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Chapter One

It was always night in the Hillcrest Club, one of those Southern California cocktail lounges with the red vinyl booths, artificial plants, Formica bar, and no windows. Anyone coming in off the street, no matter what time of day or night, had to stand in the doorway blinking either fierce sunlight or blinding neon out of his eyes for a good 30 seconds before he adjusted to the greasy lighting inside. If you didn’t like who you saw coming in, you had enough time to duck out the exit by the rest rooms before he could spot you. The door led to the parking lot by the entrance ramp to Route 163. It locked automatically from the inside so that you couldn’t come in that way — you had to walk around the side of the building along a narrow concrete path. This arrangement made it a long shot that your car would be recognized by a wife, secretary, or neighbor if you needed a few fast shots before 8:00 a.m. It also made the place perfect to soak in when you didn’t want to run into creditors without notice.

It was always night in the Hillcrest Club, one of those Southern California cocktail lounges with the red vinyl booths, artificial plants, Formica bar, and no windows. Anyone coming in off the street, no matter what time of day or night, had to stand in the doorway blinking either fierce sunlight or blinding neon out of his eyes for a good 30 seconds before he adjusted to the greasy lighting inside. If you didn’t like who you saw coming in, you had enough time to duck out the exit by the rest rooms before he could spot you. The door led to the parking lot by the entrance ramp to Route 163. It locked automatically from the inside so that you couldn’t come in that way — you had to walk around the side of the building along a narrow concrete path. This arrangement made it a long shot that your car would be recognized by a wife, secretary, or neighbor if you needed a few fast shots before 8:00 a.m. It also made the place perfect to soak in when you didn’t want to run into creditors without notice.

It was late afternoon and I didn’t think I was avoiding anyone in particular. I owed the phone could bucompany $80 and my landlady twice that, but I wasn’t worried about them sending anyone around to collect. I was working on forgetting the dead man I had left behind me that morning and the mess I had made over the weekend while trying to trace one Herman Villez in Tijuana. I wasn’t expecting any more excitement when the front door of the Hillcrest Club swung open and two figures were silhouetted against the feral brightness of University Avenue.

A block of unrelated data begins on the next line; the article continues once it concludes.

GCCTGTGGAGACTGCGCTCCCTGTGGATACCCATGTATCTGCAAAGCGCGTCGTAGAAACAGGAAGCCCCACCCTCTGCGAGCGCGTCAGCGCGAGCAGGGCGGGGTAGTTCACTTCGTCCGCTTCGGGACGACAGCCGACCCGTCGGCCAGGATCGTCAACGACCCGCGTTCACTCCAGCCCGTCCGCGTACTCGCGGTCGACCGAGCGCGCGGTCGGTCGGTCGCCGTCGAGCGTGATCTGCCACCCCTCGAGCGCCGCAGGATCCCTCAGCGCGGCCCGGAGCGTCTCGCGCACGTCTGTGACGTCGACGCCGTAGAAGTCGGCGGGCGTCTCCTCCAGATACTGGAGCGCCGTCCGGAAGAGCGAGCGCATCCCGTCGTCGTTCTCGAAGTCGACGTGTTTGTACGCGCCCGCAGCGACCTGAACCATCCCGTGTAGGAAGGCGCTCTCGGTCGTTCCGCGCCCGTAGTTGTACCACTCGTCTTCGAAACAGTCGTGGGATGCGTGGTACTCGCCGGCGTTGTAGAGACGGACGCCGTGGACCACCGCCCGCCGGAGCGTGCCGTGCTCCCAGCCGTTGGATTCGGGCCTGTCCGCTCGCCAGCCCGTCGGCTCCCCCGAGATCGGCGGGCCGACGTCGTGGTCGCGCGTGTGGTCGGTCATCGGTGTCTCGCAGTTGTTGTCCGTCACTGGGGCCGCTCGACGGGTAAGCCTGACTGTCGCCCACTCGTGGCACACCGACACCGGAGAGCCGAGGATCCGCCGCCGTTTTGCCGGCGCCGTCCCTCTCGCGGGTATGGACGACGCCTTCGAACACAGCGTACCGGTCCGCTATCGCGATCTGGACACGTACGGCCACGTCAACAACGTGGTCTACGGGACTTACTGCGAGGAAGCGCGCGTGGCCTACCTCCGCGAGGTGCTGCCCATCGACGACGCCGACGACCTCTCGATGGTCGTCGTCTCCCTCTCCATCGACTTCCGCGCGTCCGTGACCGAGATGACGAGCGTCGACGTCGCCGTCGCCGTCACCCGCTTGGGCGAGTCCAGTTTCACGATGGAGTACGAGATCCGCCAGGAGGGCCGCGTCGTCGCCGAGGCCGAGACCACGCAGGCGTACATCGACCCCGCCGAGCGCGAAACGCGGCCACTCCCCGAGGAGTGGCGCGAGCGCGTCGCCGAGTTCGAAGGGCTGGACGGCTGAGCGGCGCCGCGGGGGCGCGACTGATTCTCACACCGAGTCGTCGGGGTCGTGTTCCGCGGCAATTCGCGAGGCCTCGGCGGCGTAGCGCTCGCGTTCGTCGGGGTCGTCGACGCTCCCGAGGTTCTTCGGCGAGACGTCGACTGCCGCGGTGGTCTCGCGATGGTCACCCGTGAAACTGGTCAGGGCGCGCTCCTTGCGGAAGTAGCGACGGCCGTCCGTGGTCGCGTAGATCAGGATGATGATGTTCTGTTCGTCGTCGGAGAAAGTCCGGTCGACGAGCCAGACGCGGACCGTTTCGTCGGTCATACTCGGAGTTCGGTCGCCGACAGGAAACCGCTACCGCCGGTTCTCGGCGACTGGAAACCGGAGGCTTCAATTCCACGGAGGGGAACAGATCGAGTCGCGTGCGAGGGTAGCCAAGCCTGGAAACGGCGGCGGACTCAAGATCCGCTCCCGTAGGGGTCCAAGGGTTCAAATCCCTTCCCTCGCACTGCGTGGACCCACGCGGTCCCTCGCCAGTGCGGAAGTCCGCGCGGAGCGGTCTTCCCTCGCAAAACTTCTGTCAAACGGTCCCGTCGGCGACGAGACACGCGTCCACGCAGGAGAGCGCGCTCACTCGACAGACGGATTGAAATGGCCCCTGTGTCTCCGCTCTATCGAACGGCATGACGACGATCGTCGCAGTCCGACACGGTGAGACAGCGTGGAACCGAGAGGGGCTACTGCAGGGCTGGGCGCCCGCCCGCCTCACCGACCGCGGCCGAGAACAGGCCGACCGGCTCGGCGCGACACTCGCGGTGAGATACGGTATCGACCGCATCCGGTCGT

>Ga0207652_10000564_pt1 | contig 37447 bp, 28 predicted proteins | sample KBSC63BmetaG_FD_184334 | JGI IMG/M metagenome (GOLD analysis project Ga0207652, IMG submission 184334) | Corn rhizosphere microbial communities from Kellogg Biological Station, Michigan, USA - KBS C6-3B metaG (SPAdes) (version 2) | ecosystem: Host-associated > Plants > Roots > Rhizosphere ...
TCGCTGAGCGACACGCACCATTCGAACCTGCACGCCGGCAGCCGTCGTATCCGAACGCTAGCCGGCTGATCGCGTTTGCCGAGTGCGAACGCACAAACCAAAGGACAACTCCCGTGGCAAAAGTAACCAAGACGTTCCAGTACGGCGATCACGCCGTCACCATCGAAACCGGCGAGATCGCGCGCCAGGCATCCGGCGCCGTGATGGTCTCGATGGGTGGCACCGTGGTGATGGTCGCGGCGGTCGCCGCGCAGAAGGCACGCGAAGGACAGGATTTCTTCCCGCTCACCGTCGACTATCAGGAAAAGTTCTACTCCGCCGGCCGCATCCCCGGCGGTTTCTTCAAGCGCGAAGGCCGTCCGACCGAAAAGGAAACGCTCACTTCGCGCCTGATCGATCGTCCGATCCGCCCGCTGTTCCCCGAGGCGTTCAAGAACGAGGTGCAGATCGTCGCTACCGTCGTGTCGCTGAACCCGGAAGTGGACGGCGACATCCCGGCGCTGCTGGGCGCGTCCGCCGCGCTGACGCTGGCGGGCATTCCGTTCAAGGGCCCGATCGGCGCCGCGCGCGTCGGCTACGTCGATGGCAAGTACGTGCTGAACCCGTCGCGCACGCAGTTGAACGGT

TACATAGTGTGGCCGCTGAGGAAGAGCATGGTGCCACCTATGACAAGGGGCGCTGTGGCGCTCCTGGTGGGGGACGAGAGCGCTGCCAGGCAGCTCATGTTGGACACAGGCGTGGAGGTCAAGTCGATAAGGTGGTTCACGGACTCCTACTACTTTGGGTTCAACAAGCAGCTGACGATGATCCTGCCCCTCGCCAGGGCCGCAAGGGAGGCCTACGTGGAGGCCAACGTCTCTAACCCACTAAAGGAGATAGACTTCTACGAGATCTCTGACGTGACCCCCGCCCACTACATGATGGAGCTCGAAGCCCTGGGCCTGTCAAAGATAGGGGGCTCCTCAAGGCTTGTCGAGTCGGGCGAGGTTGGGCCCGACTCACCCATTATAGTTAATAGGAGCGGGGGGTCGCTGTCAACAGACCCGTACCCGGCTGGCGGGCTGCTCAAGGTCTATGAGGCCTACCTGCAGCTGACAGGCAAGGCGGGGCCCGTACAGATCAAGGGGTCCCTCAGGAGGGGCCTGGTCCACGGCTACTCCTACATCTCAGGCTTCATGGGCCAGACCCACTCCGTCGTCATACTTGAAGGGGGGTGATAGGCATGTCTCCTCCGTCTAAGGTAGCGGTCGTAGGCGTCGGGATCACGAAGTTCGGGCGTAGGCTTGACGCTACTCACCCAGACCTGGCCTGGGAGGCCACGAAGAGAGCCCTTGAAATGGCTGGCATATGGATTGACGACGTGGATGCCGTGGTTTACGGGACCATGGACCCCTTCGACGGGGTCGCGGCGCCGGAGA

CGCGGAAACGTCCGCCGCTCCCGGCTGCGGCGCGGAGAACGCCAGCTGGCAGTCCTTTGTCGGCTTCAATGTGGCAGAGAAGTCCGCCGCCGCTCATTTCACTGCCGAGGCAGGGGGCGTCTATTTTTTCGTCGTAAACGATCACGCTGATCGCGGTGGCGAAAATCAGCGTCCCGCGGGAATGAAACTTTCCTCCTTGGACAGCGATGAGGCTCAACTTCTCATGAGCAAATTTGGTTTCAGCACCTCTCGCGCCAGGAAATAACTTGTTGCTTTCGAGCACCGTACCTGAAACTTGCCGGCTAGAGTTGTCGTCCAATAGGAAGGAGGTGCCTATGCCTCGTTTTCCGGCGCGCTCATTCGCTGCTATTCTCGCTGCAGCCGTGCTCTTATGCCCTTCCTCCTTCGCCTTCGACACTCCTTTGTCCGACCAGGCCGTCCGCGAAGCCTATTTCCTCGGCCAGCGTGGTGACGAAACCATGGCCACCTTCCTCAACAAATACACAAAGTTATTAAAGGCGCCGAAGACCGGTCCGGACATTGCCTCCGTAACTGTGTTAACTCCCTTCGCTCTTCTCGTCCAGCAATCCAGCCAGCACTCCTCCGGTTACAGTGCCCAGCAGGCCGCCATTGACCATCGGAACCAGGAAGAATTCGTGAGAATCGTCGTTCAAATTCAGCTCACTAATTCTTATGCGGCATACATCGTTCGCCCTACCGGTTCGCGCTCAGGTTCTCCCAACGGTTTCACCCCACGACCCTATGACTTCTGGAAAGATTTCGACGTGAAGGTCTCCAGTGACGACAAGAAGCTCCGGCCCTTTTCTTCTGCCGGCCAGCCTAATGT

One of them must have weighed in at 250 and was tall enough to have to duck the door frame. They both wore nice suits. People with nice suits don’t often drink at the Hillcrest. They had followed me from T.J., but I didn’t know that. That’s probably because I’m not really as bright as I like to think I am. All that business with the cops had distracted me on the ride back up.

I kept drinking my beer and resumed my conversation with Bananas — a 67-year-old, shell-shocked Anzio vet and a pleasant drunk — a great guy to talk to when you didn’t have anything in particular to say and felt like saying it.

“Why is it,” I asked him, “that every joint like this one in San Diego County has plastic ferns? I mean anything will grow in this part of the country, even in the dark, choked by alcohol and tobacco fumes. Why phony plants? You tell me that.”

The old man smiled a gummy smile and said the only thing I’d ever heard him say in the three years I’d known him, the only thing anyone had heard him say — as far as I know — since Anzio. “God bless America,” he intoned, “nickel and dime.”

That was Bananas’s act. His entire act except for holding out his thumb and forefinger horizontally when he wanted another shot of Kessler. More often than not he made as much sense as anyone else in that place.

As I was agreeing with Bananas, I noticed the two guys who had just come in sidle down the bar toward me. A San Diego Gas and Electric worker on the barstool next to mine decided it was time to take a leak. The taller guy, sleek black razor-cut hair, Wayne Newton mustache, and knife scar at the edge of one eye, occupied the vacated seat. He turned and spoke to me in quiet Spanish, smiling like we were old friends. He looked vaguely familiar, but we weren’t old friends. I had a nagging suspicion we weren’t going to be new friends either.

“You are a very nosy cabrón,” he said. The smile he wore was like a cellophane bag that was making it hard for him to breathe.

I didn’t say anything, no gems came to mind.

“Very nosy, much huevos, eh? You must be tough, such a curious little cat. You are tough, eh?”

“Just who in hell are you?” — a reasonable question, I thought — “or would that be telling?” Actually, I now recognized both him and his partner as the pimps I had seen around Coahuila. I noticed his friend had maneuvered himself toward the rear door and was pretending to study the jukebox.

“I asked you if you were a tough guy.” His smile was history now. I was quickly trying to figure why a Tijuana pimp who looked like Conan the Barbarian in a Pierre Cardin suit and his sidekick would follow me across the border and pick a fight in a San Diego bar, but nothing added up. Okay, they weren’t pimps.

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